SKOPJE, Macedonia (AP) — NATO's secretary-general urged Macedonia on Thursday to solve its 25-year-old name dispute with alliance member Greece and proceed with wide-ranging reforms if it wants its membership bid to succeed.
Jens Stoltenberg said he "strongly welcomes" the small Balkan country's efforts to join NATO — a decade after the dispute with neighboring Greece halted an earlier accession effort.
"But while it is good to be ambitious, it is also important to be realistic," Stoltenberg said in an address to the Macedonian parliament in the capital, Skopje.
"There is still much hard work to be done," he added. "That means, of course, resolving the issue of your country's name. It's an issue that has weighed on this region — and this country — for far too long."
While praising measures already passed by Macedonia's new government, Stoltenberg also called for progress on electoral and media reform, as well as greater transparency in government finances.
Greece maintains that its neighbor's name implies a territorial claim on its own adjoining province of Macedonia. Macedonia, a former Yugoslav province that peacefully gained its independence in 1991, denies that, arguing that it covers an area that has been known as Macedonia for a long time.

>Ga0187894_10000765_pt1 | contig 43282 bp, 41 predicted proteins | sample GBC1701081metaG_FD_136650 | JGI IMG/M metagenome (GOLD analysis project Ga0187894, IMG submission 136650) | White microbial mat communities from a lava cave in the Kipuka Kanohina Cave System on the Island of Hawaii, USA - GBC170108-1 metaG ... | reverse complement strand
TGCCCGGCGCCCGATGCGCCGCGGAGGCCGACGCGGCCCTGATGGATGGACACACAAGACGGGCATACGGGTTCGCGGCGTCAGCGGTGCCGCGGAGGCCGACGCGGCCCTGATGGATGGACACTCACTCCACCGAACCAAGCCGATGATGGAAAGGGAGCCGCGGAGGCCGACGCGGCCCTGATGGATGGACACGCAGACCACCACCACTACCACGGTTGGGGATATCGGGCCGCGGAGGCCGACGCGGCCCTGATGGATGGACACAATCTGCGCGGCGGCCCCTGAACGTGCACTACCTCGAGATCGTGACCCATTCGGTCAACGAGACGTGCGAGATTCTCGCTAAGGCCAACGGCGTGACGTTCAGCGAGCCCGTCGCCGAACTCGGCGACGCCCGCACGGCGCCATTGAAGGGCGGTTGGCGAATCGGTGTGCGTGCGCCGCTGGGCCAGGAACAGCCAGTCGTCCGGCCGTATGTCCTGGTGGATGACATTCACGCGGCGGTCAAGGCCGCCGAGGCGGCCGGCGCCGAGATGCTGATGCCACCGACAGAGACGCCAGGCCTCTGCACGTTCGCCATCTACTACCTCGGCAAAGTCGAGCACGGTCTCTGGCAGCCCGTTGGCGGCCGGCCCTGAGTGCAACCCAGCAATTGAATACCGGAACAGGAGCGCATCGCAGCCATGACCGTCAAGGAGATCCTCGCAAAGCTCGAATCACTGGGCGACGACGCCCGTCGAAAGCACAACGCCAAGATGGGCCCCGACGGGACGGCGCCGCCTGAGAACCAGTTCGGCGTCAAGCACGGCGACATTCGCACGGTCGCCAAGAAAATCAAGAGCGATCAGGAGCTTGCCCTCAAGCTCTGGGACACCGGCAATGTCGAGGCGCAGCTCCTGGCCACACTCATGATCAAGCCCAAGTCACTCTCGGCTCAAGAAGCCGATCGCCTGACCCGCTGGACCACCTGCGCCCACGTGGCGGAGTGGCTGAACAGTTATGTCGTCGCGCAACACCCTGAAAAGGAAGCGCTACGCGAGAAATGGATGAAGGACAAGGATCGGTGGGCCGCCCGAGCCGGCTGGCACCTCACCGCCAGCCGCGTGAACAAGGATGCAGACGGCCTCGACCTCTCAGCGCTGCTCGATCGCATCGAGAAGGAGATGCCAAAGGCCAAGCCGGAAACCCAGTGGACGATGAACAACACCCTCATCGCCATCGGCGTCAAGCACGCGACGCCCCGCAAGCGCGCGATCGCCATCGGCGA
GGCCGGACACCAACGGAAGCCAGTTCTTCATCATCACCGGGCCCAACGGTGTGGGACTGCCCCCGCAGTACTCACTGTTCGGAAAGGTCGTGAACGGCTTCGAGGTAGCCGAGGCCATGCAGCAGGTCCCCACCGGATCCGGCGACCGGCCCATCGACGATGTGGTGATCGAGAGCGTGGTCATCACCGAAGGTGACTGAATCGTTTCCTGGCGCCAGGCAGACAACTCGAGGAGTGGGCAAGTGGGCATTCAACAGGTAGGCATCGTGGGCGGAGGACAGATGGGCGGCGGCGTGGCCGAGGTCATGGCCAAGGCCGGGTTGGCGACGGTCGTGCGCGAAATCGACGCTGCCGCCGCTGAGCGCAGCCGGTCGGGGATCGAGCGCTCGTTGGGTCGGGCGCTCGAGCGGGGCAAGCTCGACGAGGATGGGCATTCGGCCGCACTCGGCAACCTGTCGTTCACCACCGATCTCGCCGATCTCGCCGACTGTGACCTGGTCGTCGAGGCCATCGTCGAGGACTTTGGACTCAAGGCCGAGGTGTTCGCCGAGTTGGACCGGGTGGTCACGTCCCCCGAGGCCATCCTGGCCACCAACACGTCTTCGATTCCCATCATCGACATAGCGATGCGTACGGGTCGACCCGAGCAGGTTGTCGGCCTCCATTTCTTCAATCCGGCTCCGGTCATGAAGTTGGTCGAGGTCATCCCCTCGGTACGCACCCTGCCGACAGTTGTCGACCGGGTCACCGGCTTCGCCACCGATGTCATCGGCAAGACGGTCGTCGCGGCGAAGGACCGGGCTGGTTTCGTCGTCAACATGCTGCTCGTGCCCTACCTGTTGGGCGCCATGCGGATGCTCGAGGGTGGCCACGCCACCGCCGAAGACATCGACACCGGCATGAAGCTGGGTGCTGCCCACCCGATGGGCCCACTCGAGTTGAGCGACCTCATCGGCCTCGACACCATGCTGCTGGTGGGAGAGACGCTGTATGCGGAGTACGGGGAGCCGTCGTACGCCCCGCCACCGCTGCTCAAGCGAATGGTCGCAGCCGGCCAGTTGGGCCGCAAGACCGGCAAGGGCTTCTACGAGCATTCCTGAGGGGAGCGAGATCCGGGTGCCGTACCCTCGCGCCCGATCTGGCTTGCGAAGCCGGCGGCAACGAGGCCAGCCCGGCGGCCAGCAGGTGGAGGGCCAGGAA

International institutions formally recognize the country as the Former Yugoslav Republic of Macedonia, the name Greece insists on, though many countries prefer plain Macedonia.
Stoltenberg said he welcomes the willingness and resolve to solve the issue Prime Minister Zoran Zaev's left-led government has shown since coming to power seven months ago — replacing a conservative administration.
Both Greek and Macedonian officials have voiced hopes the dispute can be resolved within months.
Negotiators from both sides met in New York on Wednesday at a meeting held by the U.N. mediator on the issue. Shortly after the talks, the Macedonian government said the outcome would depend "on the willingness to compromise on both sides."
Earlier, Macedonian negotiator Vasko Naumovski said the proposals presented by U.N. mediator Matthew Nimitz were "far from a dignified solution."
Stoltenberg also met Macedonian president Gjorge Ivanov, as well as the ministers of defense and foreign affairs, and was due to hold talks with Zaev.